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APHundreds of forest and peat bog fires ignited amid Russias most intense heat wave in 130 years of record-keeping. File photo.
A panel of experts has ranked the top 10 global weather and climate events of 2010 as follows.
According to Christian Science Monitor, voters considered the scope and unusualness of the event, its immediate human and economic impact, and whether it is emblematic of climate trends or variability:
1. Russian-European-Asian heat waves
The heat waves of summer 2010 spawned drought, wildfires, and crop failures across western Russia, where over 15,000 people died. All-time high temperatures occurred in many cities and nations across the Northern Hemisphere. China faced locust swarms during July.
Temperatures hovered from four to eight degrees Celsius above average in Russia during June and July. On July 30th, Moscow recorded its highest temperature ever ? 39 degrees Celsius ? breaking the previous record of 37 degrees Celsius set just four days earlier. Prior to July 2010, the record hadn?t been broken for 90 years.
2. Warmest year on record (probably)
According to National Oceanic and Atmospheric Administration (NOAA), the globally averaged temperature for 2010 will finish among the two warmest, and likely the warmest, in the 130-year-climate record.
(The current record was set in 2005, and so far the two years are in a statistical tie, which may be resolved as data compilation continues.)
2001-2010 is the warmest 10-year period since the start of weather records in 1850, the UN weather agency said Dec 2.
3. Flooding in Pakistan
Monsoon rains fall in Pakistan every summer, but the rains in June and July 2010 were unusually heavy, bringing over a foot of rain.
By Aug 1, whole villages had washed away, over 1,600 people had died, six million had lost their homes, and about 20 million people were affected. The flooding in northwestern Pakistan was the worst since 1929, officials said.
4. El Nino to La Nina transition
Spring 2010 saw an enormous swing from El Nino to La Nina. Flooding in Indonesia, Colombia and Australia has all been tied to this phenomenon.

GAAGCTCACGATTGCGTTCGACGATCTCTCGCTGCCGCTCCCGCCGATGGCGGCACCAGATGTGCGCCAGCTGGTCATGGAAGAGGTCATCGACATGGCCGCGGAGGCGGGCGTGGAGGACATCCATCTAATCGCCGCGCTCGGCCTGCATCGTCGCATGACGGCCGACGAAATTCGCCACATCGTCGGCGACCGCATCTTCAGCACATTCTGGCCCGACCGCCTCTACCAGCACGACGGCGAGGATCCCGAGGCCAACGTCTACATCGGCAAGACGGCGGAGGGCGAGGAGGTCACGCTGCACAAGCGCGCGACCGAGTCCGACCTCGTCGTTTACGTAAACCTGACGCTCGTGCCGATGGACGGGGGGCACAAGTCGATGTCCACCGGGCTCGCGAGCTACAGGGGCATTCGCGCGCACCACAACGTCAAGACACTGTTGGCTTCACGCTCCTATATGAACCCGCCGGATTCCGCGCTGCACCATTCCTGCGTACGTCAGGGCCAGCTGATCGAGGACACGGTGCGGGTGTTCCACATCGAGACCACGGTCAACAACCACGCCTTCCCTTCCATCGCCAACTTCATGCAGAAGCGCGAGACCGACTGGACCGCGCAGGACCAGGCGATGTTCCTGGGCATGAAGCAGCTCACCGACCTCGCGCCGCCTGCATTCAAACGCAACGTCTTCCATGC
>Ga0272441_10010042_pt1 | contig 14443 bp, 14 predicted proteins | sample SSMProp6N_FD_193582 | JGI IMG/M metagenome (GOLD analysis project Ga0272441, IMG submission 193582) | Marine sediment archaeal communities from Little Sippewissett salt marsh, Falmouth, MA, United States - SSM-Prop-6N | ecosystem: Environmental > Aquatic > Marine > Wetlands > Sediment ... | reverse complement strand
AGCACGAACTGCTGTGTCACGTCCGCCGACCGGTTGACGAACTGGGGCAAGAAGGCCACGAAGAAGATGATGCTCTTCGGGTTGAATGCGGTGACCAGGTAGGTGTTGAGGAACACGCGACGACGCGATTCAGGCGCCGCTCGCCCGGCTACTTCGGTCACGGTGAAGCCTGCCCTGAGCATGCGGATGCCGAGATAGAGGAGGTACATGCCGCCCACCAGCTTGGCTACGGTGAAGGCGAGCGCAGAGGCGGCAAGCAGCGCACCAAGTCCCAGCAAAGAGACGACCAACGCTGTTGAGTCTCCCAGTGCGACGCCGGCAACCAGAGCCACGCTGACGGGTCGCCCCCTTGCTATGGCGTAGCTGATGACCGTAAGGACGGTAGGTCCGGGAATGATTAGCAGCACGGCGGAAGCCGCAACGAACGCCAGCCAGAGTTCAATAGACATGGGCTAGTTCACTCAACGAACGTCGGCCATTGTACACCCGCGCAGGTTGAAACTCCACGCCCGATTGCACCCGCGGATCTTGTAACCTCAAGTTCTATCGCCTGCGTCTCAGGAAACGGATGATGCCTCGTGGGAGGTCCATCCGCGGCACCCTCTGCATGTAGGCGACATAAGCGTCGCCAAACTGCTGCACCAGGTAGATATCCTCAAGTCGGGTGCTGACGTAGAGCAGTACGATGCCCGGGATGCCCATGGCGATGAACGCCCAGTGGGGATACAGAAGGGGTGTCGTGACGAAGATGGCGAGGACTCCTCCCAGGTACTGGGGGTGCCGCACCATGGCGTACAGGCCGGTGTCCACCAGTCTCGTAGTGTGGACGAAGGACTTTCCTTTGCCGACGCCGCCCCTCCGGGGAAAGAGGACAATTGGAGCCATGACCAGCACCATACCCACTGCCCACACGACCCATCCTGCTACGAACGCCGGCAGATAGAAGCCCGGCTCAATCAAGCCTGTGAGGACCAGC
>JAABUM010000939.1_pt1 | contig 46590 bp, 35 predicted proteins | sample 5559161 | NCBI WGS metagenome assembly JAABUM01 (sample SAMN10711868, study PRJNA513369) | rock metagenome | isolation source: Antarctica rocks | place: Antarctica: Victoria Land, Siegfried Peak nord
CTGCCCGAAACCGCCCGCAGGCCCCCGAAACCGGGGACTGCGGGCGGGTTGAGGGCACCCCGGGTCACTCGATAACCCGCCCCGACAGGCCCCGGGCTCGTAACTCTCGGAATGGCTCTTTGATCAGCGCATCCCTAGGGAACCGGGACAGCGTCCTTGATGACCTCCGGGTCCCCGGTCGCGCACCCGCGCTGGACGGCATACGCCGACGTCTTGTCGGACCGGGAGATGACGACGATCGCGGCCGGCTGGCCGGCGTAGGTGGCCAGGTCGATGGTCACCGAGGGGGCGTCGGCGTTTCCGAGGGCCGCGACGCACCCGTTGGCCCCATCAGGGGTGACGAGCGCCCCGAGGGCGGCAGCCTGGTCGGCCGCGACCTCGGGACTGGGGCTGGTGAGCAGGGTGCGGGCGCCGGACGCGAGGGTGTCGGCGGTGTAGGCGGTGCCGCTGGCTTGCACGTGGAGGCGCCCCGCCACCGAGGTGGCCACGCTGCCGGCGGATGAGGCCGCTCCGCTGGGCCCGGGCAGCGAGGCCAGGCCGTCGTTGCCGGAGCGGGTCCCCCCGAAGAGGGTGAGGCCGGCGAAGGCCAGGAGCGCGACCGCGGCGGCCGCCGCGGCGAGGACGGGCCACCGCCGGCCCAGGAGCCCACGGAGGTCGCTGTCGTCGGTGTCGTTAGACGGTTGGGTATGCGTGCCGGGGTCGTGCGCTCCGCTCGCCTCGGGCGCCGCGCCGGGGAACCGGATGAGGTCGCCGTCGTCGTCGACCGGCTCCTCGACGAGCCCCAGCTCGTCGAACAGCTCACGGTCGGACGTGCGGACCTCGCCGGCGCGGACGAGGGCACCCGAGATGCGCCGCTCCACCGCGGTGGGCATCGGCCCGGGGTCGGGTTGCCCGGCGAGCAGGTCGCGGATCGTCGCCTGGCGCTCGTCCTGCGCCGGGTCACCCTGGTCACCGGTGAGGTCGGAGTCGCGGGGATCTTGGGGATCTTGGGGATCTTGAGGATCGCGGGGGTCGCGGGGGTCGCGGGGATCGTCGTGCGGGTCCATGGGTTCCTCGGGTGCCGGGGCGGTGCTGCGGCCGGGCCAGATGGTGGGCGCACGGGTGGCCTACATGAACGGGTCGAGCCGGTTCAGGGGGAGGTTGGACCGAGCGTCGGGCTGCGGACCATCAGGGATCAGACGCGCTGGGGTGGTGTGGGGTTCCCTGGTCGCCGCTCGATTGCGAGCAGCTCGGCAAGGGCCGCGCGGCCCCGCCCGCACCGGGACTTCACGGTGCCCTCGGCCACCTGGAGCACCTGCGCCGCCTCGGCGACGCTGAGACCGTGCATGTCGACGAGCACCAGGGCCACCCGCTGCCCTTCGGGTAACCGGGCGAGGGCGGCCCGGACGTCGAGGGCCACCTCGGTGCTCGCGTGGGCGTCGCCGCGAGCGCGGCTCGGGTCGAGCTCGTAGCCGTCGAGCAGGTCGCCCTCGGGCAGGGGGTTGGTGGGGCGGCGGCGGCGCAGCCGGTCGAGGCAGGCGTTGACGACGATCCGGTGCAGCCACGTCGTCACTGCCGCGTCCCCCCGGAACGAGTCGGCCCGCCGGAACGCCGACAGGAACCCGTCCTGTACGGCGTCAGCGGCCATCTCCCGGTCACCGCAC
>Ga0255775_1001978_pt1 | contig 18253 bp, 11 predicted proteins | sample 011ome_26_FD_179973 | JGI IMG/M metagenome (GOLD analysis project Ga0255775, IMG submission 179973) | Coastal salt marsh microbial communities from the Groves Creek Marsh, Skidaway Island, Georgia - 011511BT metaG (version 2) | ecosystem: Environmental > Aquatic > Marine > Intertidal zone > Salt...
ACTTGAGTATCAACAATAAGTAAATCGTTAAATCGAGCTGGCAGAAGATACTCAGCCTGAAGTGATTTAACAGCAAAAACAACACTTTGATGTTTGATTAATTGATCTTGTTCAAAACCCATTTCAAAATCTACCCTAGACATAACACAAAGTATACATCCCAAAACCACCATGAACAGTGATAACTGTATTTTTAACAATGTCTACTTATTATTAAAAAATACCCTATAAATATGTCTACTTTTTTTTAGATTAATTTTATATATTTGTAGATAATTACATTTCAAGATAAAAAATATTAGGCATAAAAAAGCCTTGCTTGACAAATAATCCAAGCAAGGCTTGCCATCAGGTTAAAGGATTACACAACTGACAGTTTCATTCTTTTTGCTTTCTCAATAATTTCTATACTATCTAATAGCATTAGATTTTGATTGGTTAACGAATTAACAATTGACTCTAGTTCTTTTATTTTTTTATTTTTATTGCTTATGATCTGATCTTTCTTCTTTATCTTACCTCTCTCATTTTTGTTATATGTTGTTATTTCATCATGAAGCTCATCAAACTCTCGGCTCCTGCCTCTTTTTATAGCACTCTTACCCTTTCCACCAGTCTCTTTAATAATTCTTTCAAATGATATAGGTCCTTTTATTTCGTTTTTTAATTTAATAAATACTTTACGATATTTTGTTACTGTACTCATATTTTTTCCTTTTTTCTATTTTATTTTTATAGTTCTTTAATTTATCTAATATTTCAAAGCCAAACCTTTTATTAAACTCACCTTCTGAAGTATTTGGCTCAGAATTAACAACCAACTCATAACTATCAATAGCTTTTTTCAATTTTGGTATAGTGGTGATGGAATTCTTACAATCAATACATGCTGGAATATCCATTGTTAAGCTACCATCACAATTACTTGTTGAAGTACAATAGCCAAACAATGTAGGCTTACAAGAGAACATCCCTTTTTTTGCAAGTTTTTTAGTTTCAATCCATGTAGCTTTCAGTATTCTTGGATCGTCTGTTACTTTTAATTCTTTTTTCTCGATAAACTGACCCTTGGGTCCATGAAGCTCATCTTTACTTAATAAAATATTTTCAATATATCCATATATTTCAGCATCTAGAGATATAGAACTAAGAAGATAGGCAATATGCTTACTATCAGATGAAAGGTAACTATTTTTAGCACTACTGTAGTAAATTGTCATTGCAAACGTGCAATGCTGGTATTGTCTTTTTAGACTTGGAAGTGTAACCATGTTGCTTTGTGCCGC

They are associated with opposite extremes in sea-surface temperature across the Pacific, and with opposite extremes in rainfall, surface air pressure, and atmospheric circulation from Indonesia to South America (approximately half the distance around the globe).
5. Negative Arctic Oscillation
The Arctic Oscillation influences winter weather in the Northern Hemisphere: when it is negative, arctic air slides south. In February, the index reached -4.27, the lowest value since records began in 1950.
6. Brazilian drought
A severe drought parching northern Brazil shrunk the Rio Negro (Black river) ? one of the most important tributaries of the Amazon River ? to its lowest level in over a century. At their point of confluence, the Amazon?s depth fell more than 12 feet below its average.
Nearly half of Amazonia?s 62 municipalities declared a state of emergency. The drought affected over 60,000 families.
7. (tie) Northeast Pacific hurricane (non-)season
The Northeast Pacific Hurricane Season was one of the least active on record. This dud of a hurricane season produced the fewest named storms and hurricanes of the modern era and had the earliest cessation of tropical activity ? Sep 23 ? on record.
7. (tie) Historic snow retreat
December 2009 had the second-largest snow cover of the satellite record (since the mid-1960s), followed by a ferocious spring snowmelt season. The rapidly melting snow contributed to spring floods across the Northern US and Canada.
Following the early and pronounced snow melt, the North American, Eurasian, and Hemispheric snow cover was the smallest on record for May and June 2010.
9. Shrinking Arctic sea ice
Arctic sea ice, the floating ice sheet that covers most of the Arctic ocean, shrunk to its third?smallest extent ever, measuring only 4.9 million sq. km. The last four years (2007?2010) are the four smallest on record.
For the first time in modern history, the Northwest Passage and the Northern (Northeast Passage) Sea Route were simultaneously ice-free in September.
10. China drought
A persistent drought, described as the worst in a century, covered parts of southern, southwestern and central China from January through April.
Centered in Yunnan province, the drought destroyed several million hectares of crops and dried up drinking water sources, affecting over 50 million people.